Issue of the week: Natural Gas

The United States continues to see breakthroughs in natural gas: Not only in the multiple shale formations around the country, that are producing volumes of fuel large enough to transform the nationwide energy outlook, but also in Washington, where the White House recently issued a report outlining the multiple economic and environmental benefits of natural gas.

“The surge in domestic natural gas production can lower energy costs, reduce pollution and drive investment,” the new report states.

Those of us advocating for energy policies that work for working Americans have long known about the natural gas boom, and we have appreciated its significance. But because so much of our energy security depends not just on the resources in the ground but on the policies out of Washington, we celebrate this public recognition of this important natural resource.

The White House report, Investing in America: Building an Economy that Lasts, was written to outline the best strategies for accelerating job growth and rebuilding an economy based on “investment, production and innovation.” It cites natural gas several times in its 14 pages, noting the dramatic change over the past decade that has turned the United States from a country building facilities to aggressively increase its natural gas imports, to one that has enjoyed a 24% increase in domestic natural gas extraction since 2006.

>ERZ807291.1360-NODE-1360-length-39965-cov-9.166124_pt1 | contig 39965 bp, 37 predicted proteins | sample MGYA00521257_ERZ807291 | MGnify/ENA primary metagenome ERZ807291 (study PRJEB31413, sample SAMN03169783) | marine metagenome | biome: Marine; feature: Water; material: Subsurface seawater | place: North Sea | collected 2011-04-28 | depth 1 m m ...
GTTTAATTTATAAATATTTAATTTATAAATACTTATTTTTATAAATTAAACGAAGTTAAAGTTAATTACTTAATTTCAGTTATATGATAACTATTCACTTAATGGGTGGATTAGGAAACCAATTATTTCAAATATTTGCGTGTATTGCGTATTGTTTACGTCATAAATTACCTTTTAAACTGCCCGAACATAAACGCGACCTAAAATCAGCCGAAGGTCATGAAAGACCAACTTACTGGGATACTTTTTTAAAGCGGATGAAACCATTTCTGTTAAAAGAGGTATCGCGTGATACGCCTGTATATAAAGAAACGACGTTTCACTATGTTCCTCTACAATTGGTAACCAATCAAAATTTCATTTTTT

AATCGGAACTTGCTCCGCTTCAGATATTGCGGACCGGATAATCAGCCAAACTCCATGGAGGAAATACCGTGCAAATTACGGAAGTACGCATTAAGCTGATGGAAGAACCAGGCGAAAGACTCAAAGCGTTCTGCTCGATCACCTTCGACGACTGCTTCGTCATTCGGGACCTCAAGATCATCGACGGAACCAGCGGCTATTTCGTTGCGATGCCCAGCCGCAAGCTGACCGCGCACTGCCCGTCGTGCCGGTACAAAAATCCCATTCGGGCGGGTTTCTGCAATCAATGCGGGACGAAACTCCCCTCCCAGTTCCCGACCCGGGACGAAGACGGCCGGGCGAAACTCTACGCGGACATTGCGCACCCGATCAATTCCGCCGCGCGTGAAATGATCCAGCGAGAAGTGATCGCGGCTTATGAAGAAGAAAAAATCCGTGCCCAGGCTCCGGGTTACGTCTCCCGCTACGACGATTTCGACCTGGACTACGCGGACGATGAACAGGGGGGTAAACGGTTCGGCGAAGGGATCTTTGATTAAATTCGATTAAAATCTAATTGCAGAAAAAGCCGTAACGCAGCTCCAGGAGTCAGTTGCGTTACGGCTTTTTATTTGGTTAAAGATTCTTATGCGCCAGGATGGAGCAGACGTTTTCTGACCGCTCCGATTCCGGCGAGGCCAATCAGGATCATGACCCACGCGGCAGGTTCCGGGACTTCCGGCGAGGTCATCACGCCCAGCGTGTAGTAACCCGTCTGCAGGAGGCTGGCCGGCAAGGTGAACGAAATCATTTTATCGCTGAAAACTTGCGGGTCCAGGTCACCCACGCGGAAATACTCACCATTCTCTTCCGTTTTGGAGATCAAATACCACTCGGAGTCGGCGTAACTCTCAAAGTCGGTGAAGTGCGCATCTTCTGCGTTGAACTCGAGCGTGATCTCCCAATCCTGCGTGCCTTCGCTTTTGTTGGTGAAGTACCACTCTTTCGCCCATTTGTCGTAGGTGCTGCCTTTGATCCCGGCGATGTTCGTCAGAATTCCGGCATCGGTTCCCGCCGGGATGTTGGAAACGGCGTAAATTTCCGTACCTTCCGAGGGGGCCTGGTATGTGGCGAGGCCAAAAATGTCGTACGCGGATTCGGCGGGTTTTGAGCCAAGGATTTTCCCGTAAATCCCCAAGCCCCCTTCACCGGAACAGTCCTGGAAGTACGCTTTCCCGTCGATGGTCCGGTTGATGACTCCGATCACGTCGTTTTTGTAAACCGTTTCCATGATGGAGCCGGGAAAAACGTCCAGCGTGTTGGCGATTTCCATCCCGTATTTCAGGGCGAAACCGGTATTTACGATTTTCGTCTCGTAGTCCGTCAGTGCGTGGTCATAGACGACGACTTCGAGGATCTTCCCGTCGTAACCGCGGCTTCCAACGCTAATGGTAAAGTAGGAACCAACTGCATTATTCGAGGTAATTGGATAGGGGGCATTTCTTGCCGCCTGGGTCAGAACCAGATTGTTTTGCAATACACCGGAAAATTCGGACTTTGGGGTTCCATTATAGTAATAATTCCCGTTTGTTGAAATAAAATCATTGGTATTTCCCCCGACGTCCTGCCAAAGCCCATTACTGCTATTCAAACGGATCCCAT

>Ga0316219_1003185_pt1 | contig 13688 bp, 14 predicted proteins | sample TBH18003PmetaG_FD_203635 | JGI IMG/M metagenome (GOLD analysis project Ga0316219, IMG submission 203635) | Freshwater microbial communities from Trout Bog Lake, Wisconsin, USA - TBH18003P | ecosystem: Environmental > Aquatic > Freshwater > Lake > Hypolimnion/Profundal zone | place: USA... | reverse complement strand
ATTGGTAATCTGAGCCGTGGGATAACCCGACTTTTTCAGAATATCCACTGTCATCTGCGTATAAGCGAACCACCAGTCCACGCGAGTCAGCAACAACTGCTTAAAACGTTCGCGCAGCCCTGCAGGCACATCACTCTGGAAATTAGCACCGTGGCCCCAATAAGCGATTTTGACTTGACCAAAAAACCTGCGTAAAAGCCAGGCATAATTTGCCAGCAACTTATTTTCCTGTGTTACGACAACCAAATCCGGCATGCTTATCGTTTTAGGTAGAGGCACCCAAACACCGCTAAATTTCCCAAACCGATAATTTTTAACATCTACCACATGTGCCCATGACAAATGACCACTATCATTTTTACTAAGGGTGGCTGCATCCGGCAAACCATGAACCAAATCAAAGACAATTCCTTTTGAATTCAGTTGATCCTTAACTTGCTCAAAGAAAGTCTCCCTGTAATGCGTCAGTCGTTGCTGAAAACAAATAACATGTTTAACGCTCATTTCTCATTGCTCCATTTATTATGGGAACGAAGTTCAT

More important, the report connects the dots, showing what this massive increase in production of affordable, domestic natural gas means to the economy and the employment picture. It notes that natural gas supports energy-intensive manufacturing, one of the sectors of the economy hardest hit by the downturn. Affordable fuel makes American industry more competitive.

Today’s natural gas industry contributes $385 billion to the national economy. It supports millions of U.S. jobs directly and indirectly and is adding jobs at a much faster pace than the overall economy. On a microeconomic level, one report finds that the rise in affordable natural gas has returned almost $1,000 a year in disposable income to the typical household.

And, while the White House report makes reference to some of the most productive shale formations like the Marcellus Shale, it arguably does not sufficiently credit shale for the game-changing role it has played in the natural gas industry. As recently as the year 2000, shale accounted for just one percent of natural gas production. Today, it accounts for about 20% of our natural gas and that could grow to 50% by 2035.

With the White House’s recognition that increased natural gas supplies have been a boom to our economic recovery, we urge the Administration and Congress to now support policies that enhance the ability to find and develop shale gas resources. Clean, affordable, and plentiful supplies exist right here in the United States. But, what we need now are clear, thoughtful policies that support the long-term development of these vital energy resources.